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Replacing worker with someone slightly younger isn’t age bias

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in Discrimination and Harassment,Firing,Human Resources

The Age Discrimination in Employment Act (ADEA) protects workers age 40 or older from discrimination based on age.

To win an ADEA lawsuit, an employee has to show that a younger employee replaced her. However, that younger employee must be at least six years younger unless there is direct evidence of age discrimination.

Recent case: Melissa Smith-Deaton was fired from her job at an insurance company after she was caught accessing her daughter-in-law’s insurance policy in the computer system. The daughter-in-law had already warned the company she suspected Smith-Deaton might try to change the beneficiary without permission.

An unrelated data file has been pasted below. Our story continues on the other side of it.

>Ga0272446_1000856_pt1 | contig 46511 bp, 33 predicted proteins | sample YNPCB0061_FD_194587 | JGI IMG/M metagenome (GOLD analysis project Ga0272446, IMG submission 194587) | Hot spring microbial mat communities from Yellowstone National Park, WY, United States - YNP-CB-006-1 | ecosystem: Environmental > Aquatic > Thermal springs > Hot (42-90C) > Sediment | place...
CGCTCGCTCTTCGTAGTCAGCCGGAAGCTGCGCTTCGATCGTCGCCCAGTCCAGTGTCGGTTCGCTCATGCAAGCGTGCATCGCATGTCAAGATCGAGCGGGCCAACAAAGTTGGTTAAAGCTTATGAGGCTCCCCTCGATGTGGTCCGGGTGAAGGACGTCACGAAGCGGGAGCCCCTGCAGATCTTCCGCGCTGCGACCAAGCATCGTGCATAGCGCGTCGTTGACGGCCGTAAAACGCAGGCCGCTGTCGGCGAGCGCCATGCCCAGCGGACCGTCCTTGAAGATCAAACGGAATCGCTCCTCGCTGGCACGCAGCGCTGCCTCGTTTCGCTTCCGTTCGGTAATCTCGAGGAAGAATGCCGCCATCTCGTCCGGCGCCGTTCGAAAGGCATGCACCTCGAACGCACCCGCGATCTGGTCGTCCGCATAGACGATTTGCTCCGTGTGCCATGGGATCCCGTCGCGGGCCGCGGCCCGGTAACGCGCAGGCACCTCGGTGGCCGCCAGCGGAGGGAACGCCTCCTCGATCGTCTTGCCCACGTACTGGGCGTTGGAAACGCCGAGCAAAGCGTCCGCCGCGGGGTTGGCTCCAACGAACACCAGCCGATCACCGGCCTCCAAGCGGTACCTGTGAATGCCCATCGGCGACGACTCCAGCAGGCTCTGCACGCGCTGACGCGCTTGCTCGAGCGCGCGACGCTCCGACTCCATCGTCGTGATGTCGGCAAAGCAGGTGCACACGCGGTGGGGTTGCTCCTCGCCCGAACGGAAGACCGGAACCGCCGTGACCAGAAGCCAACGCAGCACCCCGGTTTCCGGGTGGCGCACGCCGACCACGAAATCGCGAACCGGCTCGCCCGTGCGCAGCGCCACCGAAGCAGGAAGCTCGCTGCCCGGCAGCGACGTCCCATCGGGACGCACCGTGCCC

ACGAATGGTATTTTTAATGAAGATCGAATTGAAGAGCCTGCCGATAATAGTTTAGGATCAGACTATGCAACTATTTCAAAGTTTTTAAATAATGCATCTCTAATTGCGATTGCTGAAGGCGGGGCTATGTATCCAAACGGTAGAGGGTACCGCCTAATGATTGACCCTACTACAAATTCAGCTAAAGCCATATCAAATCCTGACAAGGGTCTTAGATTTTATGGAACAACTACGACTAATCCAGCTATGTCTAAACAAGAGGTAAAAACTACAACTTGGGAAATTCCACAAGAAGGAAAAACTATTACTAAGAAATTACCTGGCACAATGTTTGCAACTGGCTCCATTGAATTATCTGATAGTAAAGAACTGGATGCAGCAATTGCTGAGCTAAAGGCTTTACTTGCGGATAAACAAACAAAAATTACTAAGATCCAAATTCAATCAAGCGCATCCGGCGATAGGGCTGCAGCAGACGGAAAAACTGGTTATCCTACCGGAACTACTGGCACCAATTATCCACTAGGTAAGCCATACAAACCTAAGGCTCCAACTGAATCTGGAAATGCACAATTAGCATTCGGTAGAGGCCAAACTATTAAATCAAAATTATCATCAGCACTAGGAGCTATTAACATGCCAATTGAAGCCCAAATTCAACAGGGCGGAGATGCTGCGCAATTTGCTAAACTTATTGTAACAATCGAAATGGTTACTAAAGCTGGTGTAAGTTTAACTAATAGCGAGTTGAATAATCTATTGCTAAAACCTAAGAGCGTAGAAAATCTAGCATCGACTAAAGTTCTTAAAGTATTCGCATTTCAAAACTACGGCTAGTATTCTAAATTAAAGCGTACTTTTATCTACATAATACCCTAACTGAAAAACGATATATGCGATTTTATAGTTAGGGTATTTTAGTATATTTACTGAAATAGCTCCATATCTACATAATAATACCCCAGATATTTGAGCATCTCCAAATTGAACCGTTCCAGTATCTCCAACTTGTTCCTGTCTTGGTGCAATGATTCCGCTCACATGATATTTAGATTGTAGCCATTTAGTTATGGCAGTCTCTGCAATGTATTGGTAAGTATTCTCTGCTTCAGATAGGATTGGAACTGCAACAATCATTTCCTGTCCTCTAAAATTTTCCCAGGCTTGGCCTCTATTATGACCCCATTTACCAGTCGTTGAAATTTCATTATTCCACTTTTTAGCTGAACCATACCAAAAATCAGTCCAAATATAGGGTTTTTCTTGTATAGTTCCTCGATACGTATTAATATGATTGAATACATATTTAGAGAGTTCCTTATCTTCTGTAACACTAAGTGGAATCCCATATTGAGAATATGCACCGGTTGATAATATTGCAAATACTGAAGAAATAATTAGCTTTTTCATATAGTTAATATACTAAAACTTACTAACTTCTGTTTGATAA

Smith-Deaton sued, alleging age discrimination was the real reason for her firing. But her replacement was a mere five years younger—not enough of an age difference to support a lawsuit without direct evidence. (Smith-Deaton v. Western & Southern Financial Group, No. 1:08-CV-505, 2009)

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